Video

    Video New Mobile App Allows Dutch Muslims to Rate their Imams

    If a young Dutch-Moroccan app developer has his way, Muslims in the Netherlands will soon be able to rate their imams online. Mohamed Mouman says imams rarely get feedback from their followers. He believes his app can give prayer leaders a better picture of what's happening in their communities — and can also keep young people from being radicalized. Serginho Roosblad reports from Amsterdam.
    Video

    Video Moscow Condemns NATO Plans to Beef Up Defense in Eastern Europe, Baltics

    NATO Secretary General Jens Stoltenberg said Monday an upcoming "landmark summit" will enhance the alliance's defensive and deterrent presence in eastern Europe and the Baltics. He is visiting Poland ahead of the NATO Summit in Warsaw. Zlatica Hoke reports
    Video

    Video Tech Startups Showcase Wares at Amsterdam Conference

    More than 20,000 tech enthusiasts, entrepreneurs and lovers of digital technology came together in Amsterdam recently at the Next Web Conference to discuss the latest developments in digital technology, look to the future and, of course, to connect. In recent years, there has been an explosion of so-called startup businesses that have created devices and applications that have changed the way we live; but, as Serginho Roosblad reports for VOA, there are pitfalls for such startups as well.
    Video

    Video US Military's Fallen Honored With Flags

    Memorial Day is a long weekend for most Americans. For some, it is the unofficial start of summer -- local swimming pools open and outdoor grilling season begins. But Memorial Day remains true to its origins -- a day to remember the U.S. military's fallen.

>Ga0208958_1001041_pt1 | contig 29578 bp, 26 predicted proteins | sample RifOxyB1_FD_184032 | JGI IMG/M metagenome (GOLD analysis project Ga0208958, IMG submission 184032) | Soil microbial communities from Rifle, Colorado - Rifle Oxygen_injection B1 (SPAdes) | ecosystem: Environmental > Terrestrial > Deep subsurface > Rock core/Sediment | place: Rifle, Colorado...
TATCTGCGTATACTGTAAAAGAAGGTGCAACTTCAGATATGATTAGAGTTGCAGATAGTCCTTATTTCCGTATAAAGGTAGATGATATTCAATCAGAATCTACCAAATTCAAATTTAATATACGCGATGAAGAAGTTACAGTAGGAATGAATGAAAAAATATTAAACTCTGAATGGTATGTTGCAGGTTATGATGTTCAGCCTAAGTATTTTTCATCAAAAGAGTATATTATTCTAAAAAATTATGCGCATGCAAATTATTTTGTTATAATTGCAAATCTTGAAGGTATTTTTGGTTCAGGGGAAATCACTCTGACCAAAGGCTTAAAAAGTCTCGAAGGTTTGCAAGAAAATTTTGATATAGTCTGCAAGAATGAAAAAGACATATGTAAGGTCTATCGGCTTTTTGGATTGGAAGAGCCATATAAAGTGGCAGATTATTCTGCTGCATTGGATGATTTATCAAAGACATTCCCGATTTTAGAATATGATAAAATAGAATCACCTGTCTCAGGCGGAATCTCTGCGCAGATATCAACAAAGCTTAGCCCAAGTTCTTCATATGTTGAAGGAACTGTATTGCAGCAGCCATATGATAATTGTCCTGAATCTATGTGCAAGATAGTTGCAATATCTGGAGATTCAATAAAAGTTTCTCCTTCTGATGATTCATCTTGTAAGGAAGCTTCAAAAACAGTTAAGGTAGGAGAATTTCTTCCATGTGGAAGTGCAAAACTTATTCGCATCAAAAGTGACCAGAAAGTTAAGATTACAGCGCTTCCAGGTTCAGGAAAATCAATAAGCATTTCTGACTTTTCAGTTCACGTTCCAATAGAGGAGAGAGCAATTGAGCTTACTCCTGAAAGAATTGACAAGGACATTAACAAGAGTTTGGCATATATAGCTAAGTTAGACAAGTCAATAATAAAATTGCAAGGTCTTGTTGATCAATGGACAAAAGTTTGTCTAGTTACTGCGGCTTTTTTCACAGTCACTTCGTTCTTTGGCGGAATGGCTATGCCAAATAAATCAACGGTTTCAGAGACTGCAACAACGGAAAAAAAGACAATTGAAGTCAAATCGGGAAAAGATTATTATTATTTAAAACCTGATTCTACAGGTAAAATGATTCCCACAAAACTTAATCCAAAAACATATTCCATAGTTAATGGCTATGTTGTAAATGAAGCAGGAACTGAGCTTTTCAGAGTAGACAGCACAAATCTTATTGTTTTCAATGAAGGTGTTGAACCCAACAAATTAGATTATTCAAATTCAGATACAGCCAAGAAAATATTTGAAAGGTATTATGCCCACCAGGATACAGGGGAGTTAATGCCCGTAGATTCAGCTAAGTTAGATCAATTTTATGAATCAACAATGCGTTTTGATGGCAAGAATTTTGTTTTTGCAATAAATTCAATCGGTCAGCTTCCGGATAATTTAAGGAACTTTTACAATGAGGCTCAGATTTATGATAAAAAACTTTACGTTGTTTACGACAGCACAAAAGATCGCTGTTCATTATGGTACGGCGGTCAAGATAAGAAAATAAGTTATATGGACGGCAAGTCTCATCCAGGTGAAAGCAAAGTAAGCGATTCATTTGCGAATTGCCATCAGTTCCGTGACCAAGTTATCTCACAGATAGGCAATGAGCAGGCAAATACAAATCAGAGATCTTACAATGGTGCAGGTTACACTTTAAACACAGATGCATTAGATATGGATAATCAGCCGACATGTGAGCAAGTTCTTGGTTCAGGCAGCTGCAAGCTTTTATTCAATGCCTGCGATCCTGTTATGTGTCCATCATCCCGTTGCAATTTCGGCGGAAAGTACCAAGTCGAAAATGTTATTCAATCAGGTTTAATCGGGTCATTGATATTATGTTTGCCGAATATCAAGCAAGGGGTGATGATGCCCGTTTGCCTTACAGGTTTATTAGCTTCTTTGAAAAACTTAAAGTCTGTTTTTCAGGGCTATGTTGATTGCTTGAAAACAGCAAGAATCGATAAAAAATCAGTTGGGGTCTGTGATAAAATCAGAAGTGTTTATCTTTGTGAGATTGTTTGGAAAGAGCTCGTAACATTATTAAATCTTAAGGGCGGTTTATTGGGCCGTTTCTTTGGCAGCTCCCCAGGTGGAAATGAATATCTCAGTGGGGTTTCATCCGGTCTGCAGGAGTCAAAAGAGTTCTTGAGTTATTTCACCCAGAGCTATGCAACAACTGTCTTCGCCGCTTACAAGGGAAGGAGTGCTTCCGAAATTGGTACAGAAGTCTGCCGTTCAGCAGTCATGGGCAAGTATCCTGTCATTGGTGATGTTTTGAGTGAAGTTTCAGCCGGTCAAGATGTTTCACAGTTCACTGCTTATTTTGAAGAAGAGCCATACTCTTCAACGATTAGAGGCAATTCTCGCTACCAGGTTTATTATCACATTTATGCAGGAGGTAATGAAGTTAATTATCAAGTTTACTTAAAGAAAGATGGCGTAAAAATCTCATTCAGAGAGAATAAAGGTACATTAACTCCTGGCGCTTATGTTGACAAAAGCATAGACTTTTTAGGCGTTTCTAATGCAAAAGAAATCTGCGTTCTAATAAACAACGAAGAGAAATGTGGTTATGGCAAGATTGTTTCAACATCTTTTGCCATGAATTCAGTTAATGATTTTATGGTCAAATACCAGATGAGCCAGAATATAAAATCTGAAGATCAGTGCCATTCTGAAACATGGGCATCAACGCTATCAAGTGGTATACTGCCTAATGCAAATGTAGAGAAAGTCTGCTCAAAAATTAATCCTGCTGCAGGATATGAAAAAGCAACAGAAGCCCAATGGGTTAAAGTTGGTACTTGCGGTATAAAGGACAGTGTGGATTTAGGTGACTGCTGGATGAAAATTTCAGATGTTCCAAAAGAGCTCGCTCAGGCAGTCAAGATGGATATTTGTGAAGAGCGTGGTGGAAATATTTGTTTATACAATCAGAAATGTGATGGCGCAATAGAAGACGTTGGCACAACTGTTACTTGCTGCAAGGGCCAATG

Video

    Video Rolling Thunder Rolls Into Washington

    The Rolling Thunder caravan of motorcycles rolled into Washington Sunday, to support the U.S. military on the country's Memorial Day weekend
    Video

    Video A New Reading Program Pairs Kids with Dogs

    Dogs, it is said, are man's best friend. What some researchers have discovered is that they can also be a friend to a struggling reader. A group called Intermountain Therapy Animals trains dogs to help all kinds of kids with reading problems — from those with special needs to those for whom English is a second language. Faiza Elmasry has more on the New York chapter of R.E.A.D., or Reading Education Assistance Dogs, in this piece narrated by Faith Lapidus.
    Video

    Video Fan Base Grows for Fictional Wyoming Sheriff Longmire

    Around the world, the most enduring symbol of the U.S. is that of the cowboy. A very small percentage of Americans live in Western rural areas, and fewer still are cowboys. But the fascination with the American West is kept alive by such cultural offerings as “Longmire,” a series of books and TV episodes about a fictional Wyoming sheriff. VOA’s Greg Flakus recently spoke with Longmire’s creator, Craig Johnson, and filed this report from Houston.
    Video

    Video Chinese-Americans Heart Trump, Bucking National Trend

    A new study conducted by three Asian-American organizations shows there are three times as many Democrats as there are Republicans among Asian-American voters, and they favor Hillary Clinton over Donald Trump. But one group, called Chinese-Americans For Trump, is going against the tide and strongly supports the business tycoon. VOA’s Elizabeth Lee caught up with them at a Trump rally and reports from Anaheim, California.
    Video

    Video Reactions to Trump's Success Polarized Abroad

    What seemed impossible less than a year ago is now almost a certainty. New York real estate mogul Donald Trump has won the number of delegates needed to secure the Republican presidential nomination. The prospect has sparked as much controversy abroad as it has in the United States. Zlatica Hoke has more.
    Video

    Video F-35 Fighter Jet Draws Criticisms as Costs Mount

    America’s latest fighter plane, the F-35, has been mired in controversy. Critics cite cost, faulty design, and the attempt to use it to fill multiple roles. Even the pilot’s helmet is controversial. VOA’s Bernard Shusman reports from New York.
    Video

    Video Concerns Over Civilian Suffering as Iraqi Forces Surround Fallujah

    Thousands of residents are trapped inside the IS-held city ahead of a full scale Iraqi offensive aimed at retaking it.

    Special Report

    Adrift The Invisible African Diaspora